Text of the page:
Festina Lente: Contemplative Practices in the Classroom

Monastic Monday

Monk by Matthew Adamson

No “good morning.” No “let’s get started.” Not even the unsubtle flash of a first Powerpoint slide. Rather, the professor sat down and counted down to one. The class, which had filled the auditorium with a gentle morning buzz fell instantly silent.

I instinctively relaxed even before realizing what had just happened. The philosophy class studying various religious traditions incorporated contemplative pedagogy into every session. For the first minute of every class, students were asked to remain quiet.  They were free to do whatever mental activity they wanted as long as they respected the silence of the room. Only one moment seemed to change the tenor of the class, and the professor noted that students have said that they look forward to that opening moment.

And then the smart phone alarm went off. The moment of meditation was ended and the day’s activities were about to begin. What a fascinating balance of contemplation and technology.

There’s so much talk in academia about how we’re going to reach the millennial generation. We focus on how to navigate their isolation and anecdotally assume an over-attachment to technology, especially social media platforms. Yes, this generation is entering college with an impressive digital skill set. Yes, we should incorporate technology when it enriches the curriculum. But what if more ancient forms of learning are just as meaningful.

Imagine a beloved abbot known for smoking his pipe while meeting with novices and postulants. He may label the cloister’s computer lab in Latin like it’s a scriptorium but be delighted by photography and desktop publishing. This same abbot, a mixture of tradition and novelty, will say the same thing his abbot said to him when he sees a young novice running down the stairs for vespers: festina lente, “make haste slowly.” To facilitate student learning, we need to “make haste” by integrating apps and digitizing manuscripts and engaging the culture. At the same time, we need to “make haste slowly” by retaining moments of silence and leaving space for the whole person to be engaged.

But how do we integrate contemplative pedagogy appropriately into a lesson? Academia isn’t the desert or the Northern Thebaid. Our students aren’t monks. I think freedom might be the answer. In the philosophy class, the students weren’t given a specific meditative technique from a particular tradition. They were only asked to respect the silence for others.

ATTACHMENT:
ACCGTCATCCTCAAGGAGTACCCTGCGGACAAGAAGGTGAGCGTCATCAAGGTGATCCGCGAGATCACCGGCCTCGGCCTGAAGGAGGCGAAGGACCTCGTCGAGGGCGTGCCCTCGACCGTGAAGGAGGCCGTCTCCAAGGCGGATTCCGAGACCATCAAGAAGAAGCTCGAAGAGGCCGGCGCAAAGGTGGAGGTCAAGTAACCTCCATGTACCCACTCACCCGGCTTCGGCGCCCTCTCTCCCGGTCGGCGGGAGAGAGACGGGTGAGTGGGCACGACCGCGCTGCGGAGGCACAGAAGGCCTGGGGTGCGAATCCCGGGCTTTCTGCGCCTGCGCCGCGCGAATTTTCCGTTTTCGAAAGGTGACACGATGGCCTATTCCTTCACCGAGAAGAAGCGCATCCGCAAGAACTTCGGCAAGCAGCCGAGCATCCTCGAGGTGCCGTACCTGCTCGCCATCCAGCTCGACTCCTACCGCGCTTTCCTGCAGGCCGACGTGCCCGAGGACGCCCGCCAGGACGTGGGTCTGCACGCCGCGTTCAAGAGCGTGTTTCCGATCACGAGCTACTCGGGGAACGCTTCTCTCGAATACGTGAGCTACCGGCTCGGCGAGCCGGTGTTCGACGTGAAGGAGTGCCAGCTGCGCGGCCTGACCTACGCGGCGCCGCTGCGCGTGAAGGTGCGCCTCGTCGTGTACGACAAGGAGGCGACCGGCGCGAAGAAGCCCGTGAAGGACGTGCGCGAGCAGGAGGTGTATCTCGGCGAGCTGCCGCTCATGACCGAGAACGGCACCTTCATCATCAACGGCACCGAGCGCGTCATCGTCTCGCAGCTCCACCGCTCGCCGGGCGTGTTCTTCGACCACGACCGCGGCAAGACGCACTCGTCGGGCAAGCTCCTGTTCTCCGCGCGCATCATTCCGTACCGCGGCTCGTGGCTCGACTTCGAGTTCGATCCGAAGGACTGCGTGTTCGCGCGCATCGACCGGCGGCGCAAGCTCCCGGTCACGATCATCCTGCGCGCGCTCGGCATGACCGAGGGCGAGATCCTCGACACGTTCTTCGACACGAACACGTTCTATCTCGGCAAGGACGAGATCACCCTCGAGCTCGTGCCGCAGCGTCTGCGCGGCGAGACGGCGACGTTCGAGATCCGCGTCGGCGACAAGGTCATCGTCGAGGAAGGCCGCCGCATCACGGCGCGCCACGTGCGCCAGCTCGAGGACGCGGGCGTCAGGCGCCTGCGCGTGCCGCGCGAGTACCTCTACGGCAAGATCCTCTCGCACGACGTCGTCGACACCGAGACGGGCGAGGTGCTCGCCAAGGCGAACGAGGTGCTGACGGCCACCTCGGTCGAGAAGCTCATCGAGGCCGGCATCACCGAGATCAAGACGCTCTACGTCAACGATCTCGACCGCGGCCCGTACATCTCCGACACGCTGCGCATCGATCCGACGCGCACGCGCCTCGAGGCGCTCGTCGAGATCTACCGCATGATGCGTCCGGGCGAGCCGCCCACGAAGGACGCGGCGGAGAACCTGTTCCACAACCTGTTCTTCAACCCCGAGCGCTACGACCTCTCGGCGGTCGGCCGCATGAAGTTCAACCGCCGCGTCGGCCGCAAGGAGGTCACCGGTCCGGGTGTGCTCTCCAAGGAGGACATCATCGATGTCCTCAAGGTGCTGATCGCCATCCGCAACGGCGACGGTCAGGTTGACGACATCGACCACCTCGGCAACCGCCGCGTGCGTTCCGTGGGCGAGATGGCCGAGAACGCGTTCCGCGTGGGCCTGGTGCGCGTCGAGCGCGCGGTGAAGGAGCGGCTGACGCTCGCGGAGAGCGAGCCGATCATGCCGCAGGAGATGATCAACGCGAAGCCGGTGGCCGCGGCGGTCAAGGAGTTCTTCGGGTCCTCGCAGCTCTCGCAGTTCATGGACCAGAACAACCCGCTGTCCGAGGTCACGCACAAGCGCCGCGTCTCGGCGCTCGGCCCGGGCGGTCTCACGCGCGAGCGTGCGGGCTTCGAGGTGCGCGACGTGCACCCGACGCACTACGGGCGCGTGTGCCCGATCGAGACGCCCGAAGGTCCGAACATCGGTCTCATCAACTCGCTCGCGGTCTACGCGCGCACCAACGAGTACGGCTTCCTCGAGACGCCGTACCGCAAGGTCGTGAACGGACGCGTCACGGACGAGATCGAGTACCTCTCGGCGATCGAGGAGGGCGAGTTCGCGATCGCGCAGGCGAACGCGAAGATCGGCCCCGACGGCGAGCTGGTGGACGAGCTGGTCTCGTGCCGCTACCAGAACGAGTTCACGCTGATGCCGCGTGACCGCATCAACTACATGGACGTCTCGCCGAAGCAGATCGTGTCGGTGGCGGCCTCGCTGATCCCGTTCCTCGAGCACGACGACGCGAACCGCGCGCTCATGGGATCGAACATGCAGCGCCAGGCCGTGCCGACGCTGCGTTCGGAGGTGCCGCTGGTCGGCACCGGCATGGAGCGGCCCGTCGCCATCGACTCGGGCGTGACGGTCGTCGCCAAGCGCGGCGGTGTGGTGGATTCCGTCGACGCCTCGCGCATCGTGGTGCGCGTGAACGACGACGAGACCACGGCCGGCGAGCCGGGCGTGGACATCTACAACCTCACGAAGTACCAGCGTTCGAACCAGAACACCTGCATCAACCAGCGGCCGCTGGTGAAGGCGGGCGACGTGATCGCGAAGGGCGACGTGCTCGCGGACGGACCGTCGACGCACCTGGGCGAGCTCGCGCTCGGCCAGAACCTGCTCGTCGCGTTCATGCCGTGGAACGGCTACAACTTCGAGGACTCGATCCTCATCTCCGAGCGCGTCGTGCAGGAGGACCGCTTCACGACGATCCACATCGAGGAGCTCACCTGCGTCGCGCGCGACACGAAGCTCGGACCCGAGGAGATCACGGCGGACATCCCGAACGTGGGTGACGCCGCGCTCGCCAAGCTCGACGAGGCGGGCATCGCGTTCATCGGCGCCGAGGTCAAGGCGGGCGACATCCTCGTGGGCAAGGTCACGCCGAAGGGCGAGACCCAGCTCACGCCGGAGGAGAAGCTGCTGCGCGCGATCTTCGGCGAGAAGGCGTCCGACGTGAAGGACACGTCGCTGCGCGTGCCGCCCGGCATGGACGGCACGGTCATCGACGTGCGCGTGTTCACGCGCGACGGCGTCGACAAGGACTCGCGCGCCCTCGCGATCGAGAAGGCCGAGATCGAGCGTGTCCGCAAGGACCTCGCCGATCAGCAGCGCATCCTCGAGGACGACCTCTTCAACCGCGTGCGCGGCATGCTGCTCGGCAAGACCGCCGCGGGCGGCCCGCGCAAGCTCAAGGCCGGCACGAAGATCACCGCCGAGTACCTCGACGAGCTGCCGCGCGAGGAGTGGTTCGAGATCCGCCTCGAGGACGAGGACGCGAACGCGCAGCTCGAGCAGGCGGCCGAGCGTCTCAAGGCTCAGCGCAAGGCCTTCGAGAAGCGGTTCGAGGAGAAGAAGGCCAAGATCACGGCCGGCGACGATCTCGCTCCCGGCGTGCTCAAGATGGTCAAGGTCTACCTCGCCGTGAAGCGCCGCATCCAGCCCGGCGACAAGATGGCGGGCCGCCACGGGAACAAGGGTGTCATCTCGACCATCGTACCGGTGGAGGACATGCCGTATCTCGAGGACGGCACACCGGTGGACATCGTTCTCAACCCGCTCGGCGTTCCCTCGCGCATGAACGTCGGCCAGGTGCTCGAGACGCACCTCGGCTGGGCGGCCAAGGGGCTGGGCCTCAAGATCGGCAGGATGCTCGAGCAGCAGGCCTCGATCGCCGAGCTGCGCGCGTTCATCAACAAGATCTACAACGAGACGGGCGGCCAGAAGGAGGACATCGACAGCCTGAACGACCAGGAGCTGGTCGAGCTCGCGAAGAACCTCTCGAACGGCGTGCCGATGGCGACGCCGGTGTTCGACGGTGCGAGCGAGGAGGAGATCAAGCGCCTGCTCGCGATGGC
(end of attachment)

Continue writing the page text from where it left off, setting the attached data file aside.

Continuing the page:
I’m currently developing a monastic literature course that I’ve been thinking about for some time. While we read sayings of the Desert Fathers alongside J. F. Powers and Miller’s Canticle for Leibowitz, I want to inject something of the cloistered experience into the classroom so that we as a community can feel something of what Powers and Miller capture so elegantly. Traditionally, monks take their meals in silence, accompanied by a table reading by a confrere. As an assignment in this course, we would have a rotating table reader. In the place of an opener or bell work, someone would have prepared a chapter of the Rule of St. Benedict to read out loud to his or her classmates. We could then transition into freewriting or a discussion, but only after taking a silent moment to think on the reading. Much like a technical writing class may emphasize collaboration to simulate the cross-functional teams engineers will experience in their professions, this class would reside in a rhythm of moments of silence and fraternal dialogue.

What do you think about contemplative pedagogy? Comment below to share how you would incorporate contemplative practices in the classroom.

7 Responses

  1. Wonderful. I agree. A contemplative, reflective moment to start class or engage people is an interesting thing to try in a class. How will we know it works?

    • Hi Matt,

      Great question. Since it is necessarily an internal and private activity, it would be difficult to gauge whether or not there are any positive effects, or even if the student is making use of the time. There is the subjective experience of the students who reported back that they enjoy the first moment of class, but that doesn’t tell us if the activity meets course outcomes.

      Depending on the structure and needs of the course, one way could be to see if there is any impact on student capacity for written reflection. I’ve worked with many writers who can craft brilliant arguments and engage in complex analysis but may struggle with a reflective essay that was intended to be low-stress. I wonder if that same thing that Peter Elbow calls the “freewriting muscle” can be exercised by having class time set aside specifically for reflection.

      Another way to look at it would be within the framework of Kolb’s Learning Styles. In this theory reflection is an integral part of the entire learning process and should lead to more conceptualization. A moment of silence might be welcomed by students who tend toward assimilating or diverging learning styles.

      These still don’t give us a way to easily assess student growth. One reason might be that contemplative practices tend to operate in kairos while we assess our students in chronos. In a quarter system, we only have ten weeks and the fruit of engaging in a contemplative practice could be instantaneous or it could take much longer.

      Even if we can’t develop a metric for contemplative activities, I think there can still be value in a room full of people wasting a moment of silence out of respect for their neighbors.

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